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Maersk Profits Fall 86% Thanks to Low Freight Rates

Ocean freight costs have gotten so low that some have said it’s never been cheaper to ship goods around the world. And those low costs, coupled with also low oil prices, weighed on Maersk Group profits in the first quarter.

The global trade and shipping company reported profits for the period down 86 percent to $224 million.

“While market conditions remain challenging, we continue to adjust our cost base to the new conditions and maintain a good operational performance across our businesses,” group CEO Nils S. Andersen said in a statement. The company’s operating expenses were down $1 billion, owed largely to lower bunker prices and cost saving initiatives like lower oil exploration costs.

For the company’s Maersk Line business, the world’s largest container shipper, profits fell from $714 million in the first quarter of 2015 to $37 million in this year’s first quarter ended March 31.

Oil prices are down 37 percent and container freight rates are currently 26 percent lower than average, which led to a 20 percent plunge in revenue to $8.5 billion for Maersk.

As of March 2016, according to freight forwarder FlexPort, it cost roughly $400 to move a 40-foot container from Shenzhen to Rotterdam—which is much cheaper than FedEx’s lowest quote ($1,015.12) for shipping a 20-lb box of clothing the same route.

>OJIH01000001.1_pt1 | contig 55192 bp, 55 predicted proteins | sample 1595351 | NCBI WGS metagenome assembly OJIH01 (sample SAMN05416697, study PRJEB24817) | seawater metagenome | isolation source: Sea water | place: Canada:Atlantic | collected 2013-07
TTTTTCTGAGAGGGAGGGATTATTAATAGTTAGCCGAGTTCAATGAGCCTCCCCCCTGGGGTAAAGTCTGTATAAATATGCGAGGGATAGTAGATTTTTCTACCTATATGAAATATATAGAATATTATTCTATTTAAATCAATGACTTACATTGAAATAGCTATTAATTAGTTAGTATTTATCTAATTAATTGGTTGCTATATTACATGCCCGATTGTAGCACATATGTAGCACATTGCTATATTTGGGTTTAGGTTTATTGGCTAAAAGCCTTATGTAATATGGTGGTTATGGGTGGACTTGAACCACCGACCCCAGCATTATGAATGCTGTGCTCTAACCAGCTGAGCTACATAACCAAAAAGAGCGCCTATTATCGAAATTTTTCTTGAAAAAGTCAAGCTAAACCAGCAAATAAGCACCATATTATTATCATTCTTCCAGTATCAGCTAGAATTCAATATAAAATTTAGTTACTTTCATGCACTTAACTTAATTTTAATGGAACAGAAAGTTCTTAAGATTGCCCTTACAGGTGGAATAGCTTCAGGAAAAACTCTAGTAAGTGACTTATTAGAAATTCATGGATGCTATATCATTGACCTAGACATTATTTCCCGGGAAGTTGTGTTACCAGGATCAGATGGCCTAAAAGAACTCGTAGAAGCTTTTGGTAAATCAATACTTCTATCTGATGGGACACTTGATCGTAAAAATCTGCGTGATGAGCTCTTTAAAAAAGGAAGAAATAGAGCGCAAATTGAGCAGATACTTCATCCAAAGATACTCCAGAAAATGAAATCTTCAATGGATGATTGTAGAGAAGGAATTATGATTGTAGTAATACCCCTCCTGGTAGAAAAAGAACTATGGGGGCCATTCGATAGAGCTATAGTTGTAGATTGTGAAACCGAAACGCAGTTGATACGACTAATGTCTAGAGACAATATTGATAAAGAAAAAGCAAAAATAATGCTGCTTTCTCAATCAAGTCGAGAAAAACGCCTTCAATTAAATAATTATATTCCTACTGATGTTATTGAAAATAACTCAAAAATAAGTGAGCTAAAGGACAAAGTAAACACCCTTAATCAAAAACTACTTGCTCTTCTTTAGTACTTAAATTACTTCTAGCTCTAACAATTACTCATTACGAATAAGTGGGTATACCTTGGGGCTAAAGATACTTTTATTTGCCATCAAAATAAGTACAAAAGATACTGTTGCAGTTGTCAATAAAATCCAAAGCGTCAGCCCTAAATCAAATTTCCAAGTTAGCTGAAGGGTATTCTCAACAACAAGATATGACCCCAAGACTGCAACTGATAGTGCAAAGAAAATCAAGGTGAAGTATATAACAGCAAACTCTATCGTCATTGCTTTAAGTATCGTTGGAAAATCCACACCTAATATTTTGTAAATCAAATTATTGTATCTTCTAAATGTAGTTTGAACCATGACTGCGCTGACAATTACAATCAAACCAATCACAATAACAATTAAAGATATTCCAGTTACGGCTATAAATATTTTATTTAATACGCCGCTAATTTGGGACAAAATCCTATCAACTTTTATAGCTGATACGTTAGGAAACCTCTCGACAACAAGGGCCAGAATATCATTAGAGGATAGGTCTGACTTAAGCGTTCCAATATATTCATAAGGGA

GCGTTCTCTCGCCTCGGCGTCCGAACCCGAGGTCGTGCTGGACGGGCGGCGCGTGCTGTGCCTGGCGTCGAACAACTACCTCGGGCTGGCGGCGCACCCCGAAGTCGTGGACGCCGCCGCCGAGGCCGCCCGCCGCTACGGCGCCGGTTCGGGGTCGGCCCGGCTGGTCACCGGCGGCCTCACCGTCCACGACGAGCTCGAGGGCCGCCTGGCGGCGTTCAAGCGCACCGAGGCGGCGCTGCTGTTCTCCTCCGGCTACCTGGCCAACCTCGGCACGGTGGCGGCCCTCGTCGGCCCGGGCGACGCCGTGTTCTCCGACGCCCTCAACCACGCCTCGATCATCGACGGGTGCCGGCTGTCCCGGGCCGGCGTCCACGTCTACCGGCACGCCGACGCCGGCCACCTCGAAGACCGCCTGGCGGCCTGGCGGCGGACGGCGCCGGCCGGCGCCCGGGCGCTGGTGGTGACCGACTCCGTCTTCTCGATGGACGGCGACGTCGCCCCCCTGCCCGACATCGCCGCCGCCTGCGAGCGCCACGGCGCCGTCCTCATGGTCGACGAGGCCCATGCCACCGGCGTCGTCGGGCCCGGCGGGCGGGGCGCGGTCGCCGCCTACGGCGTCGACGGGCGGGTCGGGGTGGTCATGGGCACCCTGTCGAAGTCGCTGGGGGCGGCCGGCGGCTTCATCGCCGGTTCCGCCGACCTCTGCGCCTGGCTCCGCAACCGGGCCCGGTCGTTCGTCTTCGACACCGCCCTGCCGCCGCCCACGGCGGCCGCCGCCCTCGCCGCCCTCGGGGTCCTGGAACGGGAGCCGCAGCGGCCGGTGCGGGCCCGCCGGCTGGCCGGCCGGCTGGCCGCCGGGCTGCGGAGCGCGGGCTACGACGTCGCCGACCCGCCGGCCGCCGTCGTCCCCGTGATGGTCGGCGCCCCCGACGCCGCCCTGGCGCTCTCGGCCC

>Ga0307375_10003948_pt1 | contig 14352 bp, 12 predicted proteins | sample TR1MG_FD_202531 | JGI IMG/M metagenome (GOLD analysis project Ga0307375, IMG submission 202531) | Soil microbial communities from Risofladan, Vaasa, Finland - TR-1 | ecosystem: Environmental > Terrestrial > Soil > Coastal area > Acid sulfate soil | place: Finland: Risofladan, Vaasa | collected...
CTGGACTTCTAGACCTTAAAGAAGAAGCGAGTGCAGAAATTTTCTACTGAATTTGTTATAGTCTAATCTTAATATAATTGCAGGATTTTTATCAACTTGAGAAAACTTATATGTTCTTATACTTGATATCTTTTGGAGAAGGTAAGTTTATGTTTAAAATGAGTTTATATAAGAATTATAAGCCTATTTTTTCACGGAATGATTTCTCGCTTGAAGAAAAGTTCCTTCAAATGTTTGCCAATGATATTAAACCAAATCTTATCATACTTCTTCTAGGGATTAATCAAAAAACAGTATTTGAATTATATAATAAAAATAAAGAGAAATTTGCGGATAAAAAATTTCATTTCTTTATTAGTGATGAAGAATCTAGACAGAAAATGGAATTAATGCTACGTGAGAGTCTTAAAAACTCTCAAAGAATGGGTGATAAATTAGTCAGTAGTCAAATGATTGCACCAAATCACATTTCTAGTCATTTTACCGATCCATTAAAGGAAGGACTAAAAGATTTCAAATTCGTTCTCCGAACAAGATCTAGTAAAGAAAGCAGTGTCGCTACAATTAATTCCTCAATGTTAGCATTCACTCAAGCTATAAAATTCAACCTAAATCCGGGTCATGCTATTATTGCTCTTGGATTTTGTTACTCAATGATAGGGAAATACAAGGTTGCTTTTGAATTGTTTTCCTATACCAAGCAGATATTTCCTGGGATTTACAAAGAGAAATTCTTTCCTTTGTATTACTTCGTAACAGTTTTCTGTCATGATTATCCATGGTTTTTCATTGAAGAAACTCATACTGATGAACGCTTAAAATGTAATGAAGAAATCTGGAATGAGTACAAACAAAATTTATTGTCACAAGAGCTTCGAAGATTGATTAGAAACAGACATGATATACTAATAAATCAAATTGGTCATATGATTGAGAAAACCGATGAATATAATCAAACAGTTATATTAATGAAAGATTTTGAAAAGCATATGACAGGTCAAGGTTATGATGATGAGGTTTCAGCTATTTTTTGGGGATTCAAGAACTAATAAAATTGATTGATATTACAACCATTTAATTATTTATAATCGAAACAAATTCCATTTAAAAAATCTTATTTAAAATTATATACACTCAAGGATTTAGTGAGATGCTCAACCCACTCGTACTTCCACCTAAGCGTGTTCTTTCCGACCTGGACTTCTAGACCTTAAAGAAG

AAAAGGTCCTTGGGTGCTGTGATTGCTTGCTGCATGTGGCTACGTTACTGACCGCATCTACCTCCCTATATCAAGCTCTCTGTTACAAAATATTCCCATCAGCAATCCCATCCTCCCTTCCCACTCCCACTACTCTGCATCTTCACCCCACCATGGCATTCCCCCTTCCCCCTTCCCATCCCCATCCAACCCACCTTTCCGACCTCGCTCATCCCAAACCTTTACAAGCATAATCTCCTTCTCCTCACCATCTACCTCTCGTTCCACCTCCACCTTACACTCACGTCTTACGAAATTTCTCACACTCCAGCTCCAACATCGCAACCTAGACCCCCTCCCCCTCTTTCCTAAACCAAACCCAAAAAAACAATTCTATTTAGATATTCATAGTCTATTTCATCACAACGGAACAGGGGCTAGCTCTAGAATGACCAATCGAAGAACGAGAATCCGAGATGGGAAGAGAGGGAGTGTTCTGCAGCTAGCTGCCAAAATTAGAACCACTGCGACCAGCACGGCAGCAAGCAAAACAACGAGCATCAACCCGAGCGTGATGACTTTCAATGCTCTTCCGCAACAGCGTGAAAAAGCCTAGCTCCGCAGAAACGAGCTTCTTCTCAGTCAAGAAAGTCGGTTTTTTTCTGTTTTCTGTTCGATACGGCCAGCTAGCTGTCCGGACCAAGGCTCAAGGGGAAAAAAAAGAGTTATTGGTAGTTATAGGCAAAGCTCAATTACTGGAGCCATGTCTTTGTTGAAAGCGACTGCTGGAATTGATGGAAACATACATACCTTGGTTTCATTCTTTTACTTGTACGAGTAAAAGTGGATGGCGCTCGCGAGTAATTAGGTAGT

Maersk attributed the freight rate decline to lower bunker prices and deteriorating market conditions.

“Container freight rates declined across all trades, especially Maersk Line’s key trades to/from Europe as well as Latin America and North America were impacted,” the company noted. Freight revenue in the period was $4.5 billion, while other revenue $514 million.

The group still expects its 2016 profits to be “significantly below” last year’s $3.1 billion, and for Maersk Line specifically, profits will follow the same subpar pattern, projected to come in well below last year’s $1.3 billion as a consequence of the overly-low freight rates.

“Global demand for seaborne container transportation is still expected to increase by 1-3 percent,” the company noted. “Maersk Line aims to grow at least with the market to defend its market leading position.”